University of Delaware
Touring a physical therapy lab in McKinly Laboratory are (from left) Katherine Rudolph, associate professor of physical therapy; Steven Stanhope, professor of kinesiology and applied physiology; Brian Thiel, consultant with the Amputee Coalition of America (ACA); and Kendra Calhoun, ACA president.

Advancing amputee care

Amputee Coalition of America visits UD to learn about BADER Consortium


3:16 p.m., June 10, 2011--Kendra Calhoun could barely wait to see what the winner would do.  

“I called all of the groups in the running before the grant was even announced,” she said.  

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Calhoun heads the Amputee Coalition of America, a nonprofit organization dedicated to helping the 2 million Americans who have lost a limb. The grant that captivated her was awarded by the U.S. Department of Defense -- $19.5 million over five years for orthopedic rehabilitation care to help soldiers with musculoskeletal injuries function in everyday life. It went to UD’s newly established BADER (Bridging Advanced Developments for Exceptional Rehabilitation) Consortium.   

On Thursday, Calhoun and a colleague visited UD to observe the research already under way on campus and hear about upcoming BADER Consortium projects nationwide.

Prof. Steven Stanhope, the developer of the BADER Consortium, along with several faculty members led the tour, through labs within the departments of physical therapy, mechanical engineering, materials science and engineering, kinesiology and applied physiology, as well as UD’s as-yet-undeveloped Science and Technology campus.

“I hope they walk away with the concept that we have unique capabilities here,” said Stanhope, professor of kinesiology and applied physiology.

Calhoun said she liked what she saw, calling the concept behind the consortium “very visionary.”

Stanhope said he hopes the meeting is the start of something more. “Quite frankly we are looking to partner with them,” he said.  

Calhoun arranged the encounter with a similar thought in mind. She noted that, in her experience, a team approach to amputees’ care is always the gold standard. She said combining patient care with BADER Consortium research and resources “has potential magic in it.”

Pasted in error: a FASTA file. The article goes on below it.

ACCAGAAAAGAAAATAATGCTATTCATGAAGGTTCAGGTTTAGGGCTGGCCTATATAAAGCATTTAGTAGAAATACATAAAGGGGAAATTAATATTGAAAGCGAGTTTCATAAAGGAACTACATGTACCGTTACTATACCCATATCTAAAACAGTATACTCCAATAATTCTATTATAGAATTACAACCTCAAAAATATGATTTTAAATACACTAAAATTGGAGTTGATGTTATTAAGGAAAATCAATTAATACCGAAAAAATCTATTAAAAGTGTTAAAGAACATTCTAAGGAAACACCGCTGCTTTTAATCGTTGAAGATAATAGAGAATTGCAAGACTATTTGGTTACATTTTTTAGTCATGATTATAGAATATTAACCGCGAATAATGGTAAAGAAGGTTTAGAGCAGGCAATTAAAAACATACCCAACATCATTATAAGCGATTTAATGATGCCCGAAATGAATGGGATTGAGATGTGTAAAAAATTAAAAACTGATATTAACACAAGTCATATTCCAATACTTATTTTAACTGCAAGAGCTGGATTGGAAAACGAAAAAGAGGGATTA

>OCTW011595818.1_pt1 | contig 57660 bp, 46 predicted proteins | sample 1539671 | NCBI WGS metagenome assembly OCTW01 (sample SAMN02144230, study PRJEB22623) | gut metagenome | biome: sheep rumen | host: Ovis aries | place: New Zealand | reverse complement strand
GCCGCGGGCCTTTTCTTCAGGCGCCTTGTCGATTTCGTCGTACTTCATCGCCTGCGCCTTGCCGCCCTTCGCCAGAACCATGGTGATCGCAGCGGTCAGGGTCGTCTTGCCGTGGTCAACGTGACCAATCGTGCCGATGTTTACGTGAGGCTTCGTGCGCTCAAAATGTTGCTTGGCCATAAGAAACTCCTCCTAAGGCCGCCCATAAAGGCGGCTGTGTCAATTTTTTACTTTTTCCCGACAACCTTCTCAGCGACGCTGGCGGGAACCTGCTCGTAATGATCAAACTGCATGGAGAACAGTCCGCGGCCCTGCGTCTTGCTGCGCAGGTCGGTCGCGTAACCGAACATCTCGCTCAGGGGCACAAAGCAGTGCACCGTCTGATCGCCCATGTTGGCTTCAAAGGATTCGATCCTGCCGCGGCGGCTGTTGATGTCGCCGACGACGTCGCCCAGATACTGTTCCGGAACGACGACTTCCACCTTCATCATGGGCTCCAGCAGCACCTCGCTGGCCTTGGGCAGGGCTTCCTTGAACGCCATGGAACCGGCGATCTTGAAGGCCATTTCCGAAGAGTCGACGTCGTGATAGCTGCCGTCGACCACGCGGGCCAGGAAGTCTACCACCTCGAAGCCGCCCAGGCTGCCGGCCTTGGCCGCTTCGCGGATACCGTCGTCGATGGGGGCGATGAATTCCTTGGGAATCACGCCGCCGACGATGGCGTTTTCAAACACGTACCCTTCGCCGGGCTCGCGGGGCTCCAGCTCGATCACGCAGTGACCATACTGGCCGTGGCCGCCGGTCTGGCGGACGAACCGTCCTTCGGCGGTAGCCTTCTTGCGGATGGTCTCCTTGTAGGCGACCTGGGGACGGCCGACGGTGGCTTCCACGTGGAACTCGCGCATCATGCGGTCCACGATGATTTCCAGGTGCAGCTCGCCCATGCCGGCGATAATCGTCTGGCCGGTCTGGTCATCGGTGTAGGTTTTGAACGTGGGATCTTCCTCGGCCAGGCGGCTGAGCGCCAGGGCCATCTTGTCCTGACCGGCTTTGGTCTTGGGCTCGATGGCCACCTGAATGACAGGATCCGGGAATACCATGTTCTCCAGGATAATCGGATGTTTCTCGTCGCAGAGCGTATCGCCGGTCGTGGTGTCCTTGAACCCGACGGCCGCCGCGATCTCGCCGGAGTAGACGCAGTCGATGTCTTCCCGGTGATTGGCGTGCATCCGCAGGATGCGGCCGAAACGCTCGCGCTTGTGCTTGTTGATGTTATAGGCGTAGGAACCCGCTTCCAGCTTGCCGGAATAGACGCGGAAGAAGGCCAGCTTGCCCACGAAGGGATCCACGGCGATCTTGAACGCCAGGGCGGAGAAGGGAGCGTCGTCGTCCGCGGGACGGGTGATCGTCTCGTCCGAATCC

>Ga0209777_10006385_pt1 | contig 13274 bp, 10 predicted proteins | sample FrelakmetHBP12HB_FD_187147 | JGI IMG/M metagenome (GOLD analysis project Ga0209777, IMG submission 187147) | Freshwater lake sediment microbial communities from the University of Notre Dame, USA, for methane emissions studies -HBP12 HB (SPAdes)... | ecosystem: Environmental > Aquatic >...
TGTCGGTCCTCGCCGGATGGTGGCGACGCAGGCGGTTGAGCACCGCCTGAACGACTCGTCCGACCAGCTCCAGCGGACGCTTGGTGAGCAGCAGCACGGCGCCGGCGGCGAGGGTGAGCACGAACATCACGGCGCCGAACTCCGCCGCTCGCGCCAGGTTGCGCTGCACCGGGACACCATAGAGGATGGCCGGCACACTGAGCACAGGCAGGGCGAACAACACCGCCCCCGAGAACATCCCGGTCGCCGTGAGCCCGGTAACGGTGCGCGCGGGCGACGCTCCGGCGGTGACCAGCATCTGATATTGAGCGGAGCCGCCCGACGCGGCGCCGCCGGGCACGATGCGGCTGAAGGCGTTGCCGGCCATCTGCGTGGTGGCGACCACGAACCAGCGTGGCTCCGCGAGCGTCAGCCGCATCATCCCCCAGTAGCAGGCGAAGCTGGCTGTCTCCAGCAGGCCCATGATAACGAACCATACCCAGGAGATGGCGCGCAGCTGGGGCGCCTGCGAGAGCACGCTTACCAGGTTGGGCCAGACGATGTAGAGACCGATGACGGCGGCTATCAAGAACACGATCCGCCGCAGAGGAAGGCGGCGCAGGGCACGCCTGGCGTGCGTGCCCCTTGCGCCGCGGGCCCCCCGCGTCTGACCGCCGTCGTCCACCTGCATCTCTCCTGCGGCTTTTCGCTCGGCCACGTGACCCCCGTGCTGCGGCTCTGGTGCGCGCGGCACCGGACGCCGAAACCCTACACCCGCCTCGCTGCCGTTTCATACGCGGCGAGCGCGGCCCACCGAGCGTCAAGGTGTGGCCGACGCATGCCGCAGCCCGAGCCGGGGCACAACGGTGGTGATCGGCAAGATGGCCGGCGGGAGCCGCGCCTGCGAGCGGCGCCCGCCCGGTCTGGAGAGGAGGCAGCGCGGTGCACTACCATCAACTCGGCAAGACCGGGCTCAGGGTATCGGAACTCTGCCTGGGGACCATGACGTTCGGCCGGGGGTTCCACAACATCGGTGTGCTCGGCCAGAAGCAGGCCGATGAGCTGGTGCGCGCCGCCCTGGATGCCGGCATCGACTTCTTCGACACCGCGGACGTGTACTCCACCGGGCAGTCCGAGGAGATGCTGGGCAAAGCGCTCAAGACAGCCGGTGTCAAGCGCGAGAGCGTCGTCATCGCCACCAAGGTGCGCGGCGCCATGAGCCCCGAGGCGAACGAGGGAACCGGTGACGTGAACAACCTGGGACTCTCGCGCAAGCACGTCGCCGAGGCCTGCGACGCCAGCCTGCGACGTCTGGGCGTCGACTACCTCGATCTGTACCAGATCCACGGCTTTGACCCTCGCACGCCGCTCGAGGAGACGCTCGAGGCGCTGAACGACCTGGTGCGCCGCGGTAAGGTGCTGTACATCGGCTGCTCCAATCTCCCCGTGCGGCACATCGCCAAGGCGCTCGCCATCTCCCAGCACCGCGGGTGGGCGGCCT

About the Amputee Coalition of America 

The Amputee Coalition, based in Knoxville, Tenn., is a national nonprofit organization whose mission is “to reach out to and empower people affected by limb loss to achieve their full potential through education, support and advocacy, and to promote limb loss prevention.” For more information about limb loss, visit the Amputee Coalition website or call 1-888-267-5669.

About the BADER Consortium

Led by the University of Delaware, the BADER Consortium is establishing evidence-based orthopedic rehabilitation for wounded warriors so that each patient can reach his or her optimal level of function.

The BADER Consortium brings together researchers, health professionals and physicians from the University of Delaware; Spaulding/Harvard Rehabilitation Hospital; the University of Texas at Austin; Christiana Care Health System; the Mayo Clinic; the Naval Medical Center in Portsmouth, Va.; the Naval Medical Center in San Diego; San Antonio Military Medical Center; Walter Reed Army Medical Center; C-Motion Inc. in Germantown, Md.; and the University of Michigan.

Funding is provided by the United States Department of Defense’s Office of Congressionally Directed Medical Research Program through its Orthopedic Rehabilitation Clinical Consortium. 

Initial clinical rehabilitation studies focus on bone health, balance and stability, optimal walking and training to run.

Article by Andrea Boyle

Photo by Kathy Atkinson

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